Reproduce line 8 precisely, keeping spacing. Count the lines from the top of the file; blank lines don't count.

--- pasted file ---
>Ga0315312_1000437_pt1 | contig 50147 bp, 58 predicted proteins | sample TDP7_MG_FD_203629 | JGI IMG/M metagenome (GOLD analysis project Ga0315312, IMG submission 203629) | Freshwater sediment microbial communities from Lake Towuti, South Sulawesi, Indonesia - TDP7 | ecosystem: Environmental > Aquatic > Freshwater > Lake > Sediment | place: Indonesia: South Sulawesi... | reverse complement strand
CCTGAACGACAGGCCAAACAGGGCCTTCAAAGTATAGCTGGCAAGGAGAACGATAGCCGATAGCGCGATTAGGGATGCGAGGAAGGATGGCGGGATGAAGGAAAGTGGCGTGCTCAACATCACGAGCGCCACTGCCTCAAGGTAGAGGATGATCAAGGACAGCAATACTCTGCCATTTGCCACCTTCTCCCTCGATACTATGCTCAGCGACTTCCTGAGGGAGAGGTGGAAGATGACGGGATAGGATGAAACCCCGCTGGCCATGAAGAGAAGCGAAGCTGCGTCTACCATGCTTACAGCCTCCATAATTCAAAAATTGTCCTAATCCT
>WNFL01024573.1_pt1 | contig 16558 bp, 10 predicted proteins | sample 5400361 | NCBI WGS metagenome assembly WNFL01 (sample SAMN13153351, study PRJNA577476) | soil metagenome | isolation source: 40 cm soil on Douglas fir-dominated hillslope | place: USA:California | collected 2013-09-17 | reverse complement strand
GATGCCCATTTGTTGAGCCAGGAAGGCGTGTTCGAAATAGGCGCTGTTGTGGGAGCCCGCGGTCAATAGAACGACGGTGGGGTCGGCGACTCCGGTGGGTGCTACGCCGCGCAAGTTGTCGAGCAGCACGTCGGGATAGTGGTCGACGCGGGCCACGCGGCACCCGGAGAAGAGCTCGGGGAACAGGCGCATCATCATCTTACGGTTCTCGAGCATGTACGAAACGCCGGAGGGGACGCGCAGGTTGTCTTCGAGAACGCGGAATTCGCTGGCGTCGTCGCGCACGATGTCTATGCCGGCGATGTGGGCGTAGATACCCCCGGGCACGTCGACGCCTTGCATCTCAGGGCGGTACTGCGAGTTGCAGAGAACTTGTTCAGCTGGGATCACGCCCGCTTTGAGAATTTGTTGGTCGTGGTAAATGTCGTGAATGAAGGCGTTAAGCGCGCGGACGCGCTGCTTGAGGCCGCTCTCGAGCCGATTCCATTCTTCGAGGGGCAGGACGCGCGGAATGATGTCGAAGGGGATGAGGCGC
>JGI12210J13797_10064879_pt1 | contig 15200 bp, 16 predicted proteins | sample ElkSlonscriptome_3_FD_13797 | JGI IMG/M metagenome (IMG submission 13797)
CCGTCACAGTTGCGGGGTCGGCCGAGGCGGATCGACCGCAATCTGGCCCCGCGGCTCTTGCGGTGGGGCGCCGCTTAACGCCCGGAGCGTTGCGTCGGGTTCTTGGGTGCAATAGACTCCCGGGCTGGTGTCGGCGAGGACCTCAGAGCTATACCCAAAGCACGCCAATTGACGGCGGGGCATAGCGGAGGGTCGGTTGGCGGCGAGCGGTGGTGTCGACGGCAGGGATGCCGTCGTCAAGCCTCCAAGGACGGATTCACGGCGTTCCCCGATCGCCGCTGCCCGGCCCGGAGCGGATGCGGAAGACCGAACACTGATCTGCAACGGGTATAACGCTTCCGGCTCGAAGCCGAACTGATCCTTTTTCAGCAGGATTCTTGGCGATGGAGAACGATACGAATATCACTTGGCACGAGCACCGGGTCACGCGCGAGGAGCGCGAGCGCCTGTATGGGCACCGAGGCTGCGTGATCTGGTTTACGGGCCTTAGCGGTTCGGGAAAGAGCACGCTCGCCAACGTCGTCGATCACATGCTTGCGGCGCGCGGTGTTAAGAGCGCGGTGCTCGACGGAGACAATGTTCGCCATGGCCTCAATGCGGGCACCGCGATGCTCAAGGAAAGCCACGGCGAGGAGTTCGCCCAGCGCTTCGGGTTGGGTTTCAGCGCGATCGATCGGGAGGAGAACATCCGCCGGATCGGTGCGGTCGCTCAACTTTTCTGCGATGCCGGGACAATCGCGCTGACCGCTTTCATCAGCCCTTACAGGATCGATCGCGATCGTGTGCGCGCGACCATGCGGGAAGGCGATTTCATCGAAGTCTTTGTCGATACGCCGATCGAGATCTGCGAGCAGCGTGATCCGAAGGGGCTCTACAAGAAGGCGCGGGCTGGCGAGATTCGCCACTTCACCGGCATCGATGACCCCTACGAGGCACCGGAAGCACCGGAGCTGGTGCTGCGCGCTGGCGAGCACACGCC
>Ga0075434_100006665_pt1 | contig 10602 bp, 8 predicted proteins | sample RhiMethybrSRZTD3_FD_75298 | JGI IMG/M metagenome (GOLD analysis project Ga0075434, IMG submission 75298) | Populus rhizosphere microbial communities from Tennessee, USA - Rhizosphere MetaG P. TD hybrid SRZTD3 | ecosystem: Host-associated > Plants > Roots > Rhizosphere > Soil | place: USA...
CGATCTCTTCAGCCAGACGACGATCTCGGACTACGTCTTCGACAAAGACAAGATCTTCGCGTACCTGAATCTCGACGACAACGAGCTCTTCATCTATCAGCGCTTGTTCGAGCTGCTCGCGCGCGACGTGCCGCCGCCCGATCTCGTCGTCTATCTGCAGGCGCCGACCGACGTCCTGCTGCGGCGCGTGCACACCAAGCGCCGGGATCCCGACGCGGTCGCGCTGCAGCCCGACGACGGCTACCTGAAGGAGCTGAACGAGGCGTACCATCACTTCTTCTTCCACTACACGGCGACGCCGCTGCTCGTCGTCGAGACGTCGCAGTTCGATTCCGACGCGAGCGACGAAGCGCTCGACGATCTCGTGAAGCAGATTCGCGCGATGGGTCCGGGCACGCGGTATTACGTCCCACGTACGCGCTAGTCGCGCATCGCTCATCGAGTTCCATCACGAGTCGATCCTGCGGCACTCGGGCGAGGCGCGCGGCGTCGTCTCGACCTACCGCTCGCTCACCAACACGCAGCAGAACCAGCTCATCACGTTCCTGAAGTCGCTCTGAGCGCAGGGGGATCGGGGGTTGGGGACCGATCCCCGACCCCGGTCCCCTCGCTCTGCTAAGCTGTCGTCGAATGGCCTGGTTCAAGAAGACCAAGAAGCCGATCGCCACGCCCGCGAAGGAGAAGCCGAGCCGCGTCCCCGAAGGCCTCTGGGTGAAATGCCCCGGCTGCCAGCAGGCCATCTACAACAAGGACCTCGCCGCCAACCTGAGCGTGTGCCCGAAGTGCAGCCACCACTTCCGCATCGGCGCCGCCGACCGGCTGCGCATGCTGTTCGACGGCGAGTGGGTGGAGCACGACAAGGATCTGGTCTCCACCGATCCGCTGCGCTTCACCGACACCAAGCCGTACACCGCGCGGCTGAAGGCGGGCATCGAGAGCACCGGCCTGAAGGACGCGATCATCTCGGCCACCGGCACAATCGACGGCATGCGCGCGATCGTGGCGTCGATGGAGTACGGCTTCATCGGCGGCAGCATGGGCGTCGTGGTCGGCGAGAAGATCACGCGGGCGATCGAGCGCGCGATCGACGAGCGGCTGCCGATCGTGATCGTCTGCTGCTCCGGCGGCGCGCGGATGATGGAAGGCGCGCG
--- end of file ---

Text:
CGATCTCTTCAGCCAGACGACGATCTCGGACTACGTCTTCGACAAAGACAAGATCTTCGCGTACCTGAATCTCGACGACAACGAGCTCTTCATCTATCAGCGCTTGTTCGAGCTGCTCGCGCGCGACGTGCCGCCGCCCGATCTCGTCGTCTATCTGCAGGCGCCGACCGACGTCCTGCTGCGGCGCGTGCACACCAAGCGCCGGGATCCCGACGCGGTCGCGCTGCAGCCCGACGACGGCTACCTGAAGGAGCTGAACGAGGCGTACCATCACTTCTTCTTCCACTACACGGCGACGCCGCTGCTCGTCGTCGAGACGTCGCAGTTCGATTCCGACGCGAGCGACGAAGCGCTCGACGATCTCGTGAAGCAGATTCGCGCGATGGGTCCGGGCACGCGGTATTACGTCCCACGTACGCGCTAGTCGCGCATCGCTCATCGAGTTCCATCACGAGTCGATCCTGCGGCACTCGGGCGAGGCGCGCGGCGTCGTCTCGACCTACCGCTCGCTCACCAACACGCAGCAGAACCAGCTCATCACGTTCCTGAAGTCGCTCTGAGCGCAGGGGGATCGGGGGTTGGGGACCGATCCCCGACCCCGGTCCCCTCGCTCTGCTAAGCTGTCGTCGAATGGCCTGGTTCAAGAAGACCAAGAAGCCGATCGCCACGCCCGCGAAGGAGAAGCCGAGCCGCGTCCCCGAAGGCCTCTGGGTGAAATGCCCCGGCTGCCAGCAGGCCATCTACAACAAGGACCTCGCCGCCAACCTGAGCGTGTGCCCGAAGTGCAGCCACCACTTCCGCATCGGCGCCGCCGACCGGCTGCGCATGCTGTTCGACGGCGAGTGGGTGGAGCACGACAAGGATCTGGTCTCCACCGATCCGCTGCGCTTCACCGACACCAAGCCGTACACCGCGCGGCTGAAGGCGGGCATCGAGAGCACCGGCCTGAAGGACGCGATCATCTCGGCCACCGGCACAATCGACGGCATGCGCGCGATCGTGGCGTCGATGGAGTACGGCTTCATCGGCGGCAGCATGGGCGTCGTGGTCGGCGAGAAGATCACGCGGGCGATCGAGCGCGCGATCGACGAGCGGCTGCCGATCGTGATCGTCTGCTGCTCCGGCGGCGCGCGGATGATGGAAGGCGCGCG